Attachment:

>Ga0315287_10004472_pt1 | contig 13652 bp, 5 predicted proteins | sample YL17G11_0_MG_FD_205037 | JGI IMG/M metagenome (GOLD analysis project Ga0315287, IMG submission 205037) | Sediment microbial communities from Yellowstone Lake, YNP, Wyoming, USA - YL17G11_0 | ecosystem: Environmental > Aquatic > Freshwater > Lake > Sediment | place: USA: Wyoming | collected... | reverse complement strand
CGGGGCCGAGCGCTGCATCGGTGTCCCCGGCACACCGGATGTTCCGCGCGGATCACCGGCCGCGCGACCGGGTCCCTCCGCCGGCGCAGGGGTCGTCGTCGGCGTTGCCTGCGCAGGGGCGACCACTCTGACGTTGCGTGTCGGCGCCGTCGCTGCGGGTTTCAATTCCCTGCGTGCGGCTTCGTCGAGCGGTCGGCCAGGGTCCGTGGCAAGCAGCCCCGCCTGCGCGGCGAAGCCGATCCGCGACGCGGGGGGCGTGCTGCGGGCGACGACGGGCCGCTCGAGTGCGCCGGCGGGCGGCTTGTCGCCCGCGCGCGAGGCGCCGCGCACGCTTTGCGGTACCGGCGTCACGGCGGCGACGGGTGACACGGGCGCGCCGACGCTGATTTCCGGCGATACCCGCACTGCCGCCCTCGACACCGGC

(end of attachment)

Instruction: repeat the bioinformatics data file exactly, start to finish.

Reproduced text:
>Ga0315287_10004472_pt1 | contig 13652 bp, 5 predicted proteins | sample YL17G11_0_MG_FD_205037 | JGI IMG/M metagenome (GOLD analysis project Ga0315287, IMG submission 205037) | Sediment microbial communities from Yellowstone Lake, YNP, Wyoming, USA - YL17G11_0 | ecosystem: Environmental > Aquatic > Freshwater > Lake > Sediment | place: USA: Wyoming | collected... | reverse complement strand
CGGGGCCGAGCGCTGCATCGGTGTCCCCGGCACACCGGATGTTCCGCGCGGATCACCGGCCGCGCGACCGGGTCCCTCCGCCGGCGCAGGGGTCGTCGTCGGCGTTGCCTGCGCAGGGGCGACCACTCTGACGTTGCGTGTCGGCGCCGTCGCTGCGGGTTTCAATTCCCTGCGTGCGGCTTCGTCGAGCGGTCGGCCAGGGTCCGTGGCAAGCAGCCCCGCCTGCGCGGCGAAGCCGATCCGCGACGCGGGGGGCGTGCTGCGGGCGACGACGGGCCGCTCGAGTGCGCCGGCGGGCGGCTTGTCGCCCGCGCGCGAGGCGCCGCGCACGCTTTGCGGTACCGGCGTCACGGCGGCGACGGGTGACACGGGCGCGCCGACGCTGATTTCCGGCGATACCCGCACTGCCGCCCTCGACACCGGC